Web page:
But, more important than all of those, I learned what it is to burn out. In the first part of the project I tried to do everything myself. I found myself one night at 3am trying to make a webfont work in a prototype and I just broke. It was a horrible experience and it took me a lot of time to recover from. But I looked inside myself, went to counselling, got some coaching at work, and came back with a plan. And, by some miracle, the plan worked. We completed the project. The thing actually got built. And it’s had tremendous commercial success. I wrote a post called The Change Curve about this whole experience that has led to some fascinating conversations since.
"You work to live. Any work can be absorbing if you pay attention, and you can get on with anyone if you try.”
What skills have you learnt along the way?
Sketching. I started with a book called Back of the Napkin by Dan Roam which is about sketching to explain things in businesses. I designed a whole online supermarket with nothing more than a Sharpie and paper – we went straight from sketches to comps to code. It’s a superpower and everyone can do it. Go and do it now.
What’s been your biggest challenge?
Learning to manage other people. I struggled to learn to delegate, believing it was quicker to do things myself. I micromanaged people, meaning they never learned how to decide what to do. But my amazing and wonderful colleagues were brave enough to give me feedback and tell me what I was doing wrong.
Is your job what you thought it would be?
No! When you start out you think your job is to find out what problems exist, and faithfully list them in a big report; that every recommendation will be carefully implemented; and that the product will be fixed and everyone will be happy and profitable forever after. But it turns out none of this is true. The job is about finding the few important things and using every bit of influence you have to get your product team to listen.
What would you like to do next?
For now I’m loving my job. But I’m a curious person and I’ve already changed career at least three times so I wouldn’t bet on me still being a user researcher in five years’ time. I’ve been curious about whether I’d be any good at product management for a long time now. It’s frustrating as a designer or a researcher when product managers don’t ‘get’ user-centred design. It seems obvious to me that the way to address that is to have more product managers who do. And where better to start than designers and researchers?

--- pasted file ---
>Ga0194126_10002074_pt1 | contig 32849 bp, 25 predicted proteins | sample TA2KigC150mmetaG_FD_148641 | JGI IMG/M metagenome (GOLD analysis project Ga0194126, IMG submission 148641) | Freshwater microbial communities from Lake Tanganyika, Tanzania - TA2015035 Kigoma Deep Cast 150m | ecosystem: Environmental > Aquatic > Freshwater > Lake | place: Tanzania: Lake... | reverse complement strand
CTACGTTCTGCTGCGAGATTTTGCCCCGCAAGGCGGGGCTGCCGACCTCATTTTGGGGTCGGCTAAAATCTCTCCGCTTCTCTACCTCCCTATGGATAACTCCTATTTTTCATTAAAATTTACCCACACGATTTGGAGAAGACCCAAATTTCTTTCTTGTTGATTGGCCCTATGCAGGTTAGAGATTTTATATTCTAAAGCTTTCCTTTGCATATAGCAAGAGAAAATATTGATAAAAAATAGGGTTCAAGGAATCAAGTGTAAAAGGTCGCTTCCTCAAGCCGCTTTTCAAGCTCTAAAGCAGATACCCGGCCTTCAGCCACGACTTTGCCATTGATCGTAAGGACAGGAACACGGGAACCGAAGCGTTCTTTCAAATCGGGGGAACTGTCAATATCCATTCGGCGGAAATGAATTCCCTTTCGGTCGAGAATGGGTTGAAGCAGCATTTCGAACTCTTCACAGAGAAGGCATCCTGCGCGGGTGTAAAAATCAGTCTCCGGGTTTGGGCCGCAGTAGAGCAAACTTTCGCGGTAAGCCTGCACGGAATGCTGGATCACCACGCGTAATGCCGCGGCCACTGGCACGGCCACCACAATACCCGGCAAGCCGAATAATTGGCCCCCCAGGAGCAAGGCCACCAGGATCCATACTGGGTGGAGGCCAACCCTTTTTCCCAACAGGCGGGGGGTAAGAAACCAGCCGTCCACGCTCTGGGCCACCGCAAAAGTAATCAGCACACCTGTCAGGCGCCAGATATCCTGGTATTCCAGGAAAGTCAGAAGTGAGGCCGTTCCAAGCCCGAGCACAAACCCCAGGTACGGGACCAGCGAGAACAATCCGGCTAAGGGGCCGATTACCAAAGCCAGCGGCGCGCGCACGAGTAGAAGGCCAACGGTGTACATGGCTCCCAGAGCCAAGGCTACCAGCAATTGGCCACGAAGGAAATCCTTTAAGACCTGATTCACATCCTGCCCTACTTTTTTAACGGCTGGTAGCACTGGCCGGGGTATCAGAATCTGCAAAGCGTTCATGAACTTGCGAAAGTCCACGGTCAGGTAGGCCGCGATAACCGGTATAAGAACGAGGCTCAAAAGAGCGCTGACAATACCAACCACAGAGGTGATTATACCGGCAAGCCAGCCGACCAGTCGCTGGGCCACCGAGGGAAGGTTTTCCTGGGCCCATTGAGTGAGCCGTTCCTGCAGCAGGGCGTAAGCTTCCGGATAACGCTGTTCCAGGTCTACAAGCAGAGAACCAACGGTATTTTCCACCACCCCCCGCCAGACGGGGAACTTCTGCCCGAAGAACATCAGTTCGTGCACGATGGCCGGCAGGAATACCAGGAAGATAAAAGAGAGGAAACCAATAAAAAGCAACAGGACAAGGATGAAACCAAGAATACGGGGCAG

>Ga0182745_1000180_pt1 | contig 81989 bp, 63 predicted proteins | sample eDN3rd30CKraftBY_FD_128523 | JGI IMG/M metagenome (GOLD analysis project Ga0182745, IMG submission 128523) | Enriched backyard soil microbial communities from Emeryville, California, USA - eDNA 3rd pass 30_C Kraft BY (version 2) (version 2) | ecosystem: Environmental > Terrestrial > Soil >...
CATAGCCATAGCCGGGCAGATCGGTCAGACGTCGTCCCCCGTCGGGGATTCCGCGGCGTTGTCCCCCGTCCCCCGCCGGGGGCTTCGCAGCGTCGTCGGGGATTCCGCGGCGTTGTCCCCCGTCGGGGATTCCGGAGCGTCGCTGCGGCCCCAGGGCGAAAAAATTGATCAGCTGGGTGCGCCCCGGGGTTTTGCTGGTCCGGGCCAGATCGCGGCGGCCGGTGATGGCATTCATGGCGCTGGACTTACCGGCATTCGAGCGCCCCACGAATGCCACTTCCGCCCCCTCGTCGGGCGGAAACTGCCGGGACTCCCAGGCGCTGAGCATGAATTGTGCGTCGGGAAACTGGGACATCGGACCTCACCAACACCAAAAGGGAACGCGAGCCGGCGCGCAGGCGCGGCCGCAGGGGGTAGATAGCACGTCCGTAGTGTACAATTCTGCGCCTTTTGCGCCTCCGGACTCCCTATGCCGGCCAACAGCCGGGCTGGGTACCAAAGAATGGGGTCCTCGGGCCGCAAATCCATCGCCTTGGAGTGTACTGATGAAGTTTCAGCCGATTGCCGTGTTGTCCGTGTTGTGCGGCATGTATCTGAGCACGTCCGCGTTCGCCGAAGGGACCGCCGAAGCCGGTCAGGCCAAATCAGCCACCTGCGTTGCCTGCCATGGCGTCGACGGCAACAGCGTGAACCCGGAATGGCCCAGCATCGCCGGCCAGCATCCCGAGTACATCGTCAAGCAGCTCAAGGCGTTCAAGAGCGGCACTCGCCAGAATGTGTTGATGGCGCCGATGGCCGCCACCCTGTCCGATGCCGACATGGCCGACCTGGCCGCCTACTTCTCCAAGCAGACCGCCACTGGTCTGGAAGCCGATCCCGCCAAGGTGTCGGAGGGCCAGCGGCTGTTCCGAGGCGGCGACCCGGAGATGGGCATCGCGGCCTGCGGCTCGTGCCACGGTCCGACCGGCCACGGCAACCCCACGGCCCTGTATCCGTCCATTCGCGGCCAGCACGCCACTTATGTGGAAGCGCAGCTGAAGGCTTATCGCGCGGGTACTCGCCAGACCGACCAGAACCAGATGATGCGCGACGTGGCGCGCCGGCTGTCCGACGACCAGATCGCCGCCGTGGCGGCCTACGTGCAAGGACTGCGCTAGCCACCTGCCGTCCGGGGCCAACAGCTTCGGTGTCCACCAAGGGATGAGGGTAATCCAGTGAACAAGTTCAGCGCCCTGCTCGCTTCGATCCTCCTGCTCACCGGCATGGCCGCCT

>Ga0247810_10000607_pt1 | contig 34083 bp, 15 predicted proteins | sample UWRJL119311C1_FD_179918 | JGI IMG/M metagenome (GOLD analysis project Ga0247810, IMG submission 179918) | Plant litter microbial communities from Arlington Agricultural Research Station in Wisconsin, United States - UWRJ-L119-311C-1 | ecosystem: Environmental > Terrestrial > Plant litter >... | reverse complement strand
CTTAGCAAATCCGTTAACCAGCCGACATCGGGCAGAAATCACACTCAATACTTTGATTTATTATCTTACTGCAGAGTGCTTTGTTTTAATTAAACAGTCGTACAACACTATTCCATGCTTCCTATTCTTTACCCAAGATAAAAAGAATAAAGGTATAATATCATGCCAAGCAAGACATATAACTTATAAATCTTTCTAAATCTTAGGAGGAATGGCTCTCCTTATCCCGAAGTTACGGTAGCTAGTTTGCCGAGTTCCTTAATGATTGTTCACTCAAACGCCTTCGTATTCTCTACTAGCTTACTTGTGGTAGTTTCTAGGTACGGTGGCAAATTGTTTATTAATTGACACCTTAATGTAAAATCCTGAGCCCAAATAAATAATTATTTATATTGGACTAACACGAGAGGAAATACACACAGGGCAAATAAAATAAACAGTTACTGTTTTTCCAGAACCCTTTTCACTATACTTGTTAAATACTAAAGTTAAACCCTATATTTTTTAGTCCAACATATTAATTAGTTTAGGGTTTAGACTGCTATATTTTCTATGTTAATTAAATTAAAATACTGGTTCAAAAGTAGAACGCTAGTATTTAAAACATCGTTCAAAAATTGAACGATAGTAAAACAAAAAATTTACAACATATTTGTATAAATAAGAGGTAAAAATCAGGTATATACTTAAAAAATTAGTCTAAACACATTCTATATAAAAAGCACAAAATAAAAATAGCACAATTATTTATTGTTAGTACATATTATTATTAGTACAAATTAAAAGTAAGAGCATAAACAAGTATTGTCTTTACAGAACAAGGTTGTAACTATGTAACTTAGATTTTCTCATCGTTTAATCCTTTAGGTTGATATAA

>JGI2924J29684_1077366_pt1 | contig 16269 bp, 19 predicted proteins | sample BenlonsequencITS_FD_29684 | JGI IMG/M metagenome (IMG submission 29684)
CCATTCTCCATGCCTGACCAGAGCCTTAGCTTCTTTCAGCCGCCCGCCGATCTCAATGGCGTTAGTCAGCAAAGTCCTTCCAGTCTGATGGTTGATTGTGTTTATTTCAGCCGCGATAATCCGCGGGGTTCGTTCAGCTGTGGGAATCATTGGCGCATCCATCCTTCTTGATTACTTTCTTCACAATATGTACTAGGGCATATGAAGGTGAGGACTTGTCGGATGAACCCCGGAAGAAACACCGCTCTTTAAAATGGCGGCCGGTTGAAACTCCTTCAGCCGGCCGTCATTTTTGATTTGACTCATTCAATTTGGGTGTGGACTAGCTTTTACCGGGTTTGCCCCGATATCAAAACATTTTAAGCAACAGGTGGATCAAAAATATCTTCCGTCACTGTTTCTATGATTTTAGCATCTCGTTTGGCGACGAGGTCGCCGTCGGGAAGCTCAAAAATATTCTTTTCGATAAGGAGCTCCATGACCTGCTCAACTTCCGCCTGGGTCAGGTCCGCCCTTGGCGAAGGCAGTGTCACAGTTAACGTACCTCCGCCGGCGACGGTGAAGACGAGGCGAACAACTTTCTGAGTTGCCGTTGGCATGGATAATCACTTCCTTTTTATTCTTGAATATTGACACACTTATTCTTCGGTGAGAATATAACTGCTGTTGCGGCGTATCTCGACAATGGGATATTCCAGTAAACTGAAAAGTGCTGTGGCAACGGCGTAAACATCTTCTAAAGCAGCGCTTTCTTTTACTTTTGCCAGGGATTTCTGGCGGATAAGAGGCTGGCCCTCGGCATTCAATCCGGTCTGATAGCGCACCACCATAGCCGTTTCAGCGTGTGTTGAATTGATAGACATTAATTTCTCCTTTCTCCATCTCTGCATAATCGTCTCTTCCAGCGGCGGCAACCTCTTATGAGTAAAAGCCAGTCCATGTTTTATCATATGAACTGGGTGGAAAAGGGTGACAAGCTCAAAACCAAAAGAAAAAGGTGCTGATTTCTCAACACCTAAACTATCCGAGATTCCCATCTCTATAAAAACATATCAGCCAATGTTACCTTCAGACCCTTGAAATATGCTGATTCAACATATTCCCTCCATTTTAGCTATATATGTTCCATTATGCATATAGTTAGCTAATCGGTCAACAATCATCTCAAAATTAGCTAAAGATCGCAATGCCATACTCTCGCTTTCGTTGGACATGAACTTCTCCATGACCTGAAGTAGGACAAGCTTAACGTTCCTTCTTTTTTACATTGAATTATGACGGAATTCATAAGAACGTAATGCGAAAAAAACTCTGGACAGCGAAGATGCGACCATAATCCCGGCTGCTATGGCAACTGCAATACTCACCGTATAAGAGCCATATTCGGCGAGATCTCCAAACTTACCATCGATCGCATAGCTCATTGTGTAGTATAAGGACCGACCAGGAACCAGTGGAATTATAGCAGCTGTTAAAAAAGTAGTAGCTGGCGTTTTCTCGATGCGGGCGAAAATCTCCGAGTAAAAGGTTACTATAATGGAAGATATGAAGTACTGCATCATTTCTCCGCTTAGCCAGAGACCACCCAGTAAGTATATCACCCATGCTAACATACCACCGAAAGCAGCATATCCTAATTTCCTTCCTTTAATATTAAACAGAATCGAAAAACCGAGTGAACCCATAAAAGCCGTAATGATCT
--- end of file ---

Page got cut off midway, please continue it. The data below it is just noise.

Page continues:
Could you do this job forever?
I have never wanted to do the same job forever. Growth and change is too important to me.
What do you feel is the natural career progression for someone in your current position?
The amazing and terrifying thing about my job is there is no natural career progression. We are still in the wild west of user-centred design roles. If you go back 25 years you have this amazing arc of labels for what we do. What was business process design became human computer interaction, usability testing, information architecture, interaction design, user experience design, and then service design. It will become something else soon. Every new generation thinks it’s different to the last, usually with a burning passion, yet every generation carries the tradition with it as well. User research was a niche discipline five years ago and now we’re saying it should be all over government, in every team. We’ve created a whole new job family in the civil service and we don’t fully know how that’s going to work yet.
There are some different routes open – super specialist researchers, researchers who lead other researchers, researchers who cross over into product manager roles, maybe even researchers who go into senior management roles. This stuff is all out there to be defined.
Words of Wisdom
What advice would you give to a young creative wanting to become a user researcher?
Balance theory with practice. Someone who spends all their time on theory and never risks it in the real world goes nowhere (outside academia, which is a totally valid path). But the opposite is also true – if you are getting experience that’s great, but if you’re not constantly filling your head with new ideas then you’re going to stagnate. There are many places to find new ideas – books, videos, mentors, meet-ups, blogs – find what works for you and pay attention to it.
Make sure you read books. Many young designers and researchers don’t want to read. They think they can get it all from blog posts and videos. The quality of ideas that you find in a book is much, much higher than anywhere else. If you struggle to concentrate, work on it until you stop struggling. It will power you more than you can imagine. Oh, and like Dan Saffer says, make sure you read fiction too. Other worlds expand your mind.
Learn your discipline, then dive into others. When you start out it feels like there is an infinite amount to learn about your discipline. But pretty soon you start seeing the same things over and over again. At this point, stop looking at your own discipline and dive into related fields. They end up making you a much better designer or researcher.
Be more organised than those around you. No one wants to hear this. I get that. But if you are on top of your stuff – files, versions, appointments, emails, to-do lists, commitments – then people will trust you instinctively. It will go a long way to giving you a successful career. Don’t believe in or perpetuate the myth of the disorganised creative person.
There are, of course, exceptions to all of these. Find your own path. Good luck!
This article is part of a feature on Government Digital Service.
Interview by Marianne Hanoun
Photography by Ryan Evans